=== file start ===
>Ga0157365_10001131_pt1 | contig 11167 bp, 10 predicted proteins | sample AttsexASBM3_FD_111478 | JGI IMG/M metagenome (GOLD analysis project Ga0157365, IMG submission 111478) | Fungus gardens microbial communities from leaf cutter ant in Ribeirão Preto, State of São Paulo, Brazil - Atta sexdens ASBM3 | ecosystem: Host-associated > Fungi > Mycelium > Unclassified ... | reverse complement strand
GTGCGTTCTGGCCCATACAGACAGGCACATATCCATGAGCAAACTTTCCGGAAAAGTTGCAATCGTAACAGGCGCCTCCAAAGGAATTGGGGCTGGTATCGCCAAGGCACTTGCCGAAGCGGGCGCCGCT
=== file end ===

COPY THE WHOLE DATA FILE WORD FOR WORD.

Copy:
>Ga0157365_10001131_pt1 | contig 11167 bp, 10 predicted proteins | sample AttsexASBM3_FD_111478 | JGI IMG/M metagenome (GOLD analysis project Ga0157365, IMG submission 111478) | Fungus gardens microbial communities from leaf cutter ant in Ribeirão Preto, State of São Paulo, Brazil - Atta sexdens ASBM3 | ecosystem: Host-associated > Fungi > Mycelium > Unclassified ... | reverse complement strand
GTGCGTTCTGGCCCATACAGACAGGCACATATCCATGAGCAAACTTTCCGGAAAAGTTGCAATCGTAACAGGCGCCTCCAAAGGAATTGGGGCTGGTATCGCCAAGGCACTTGCCGAAGCGGGCGCCGCT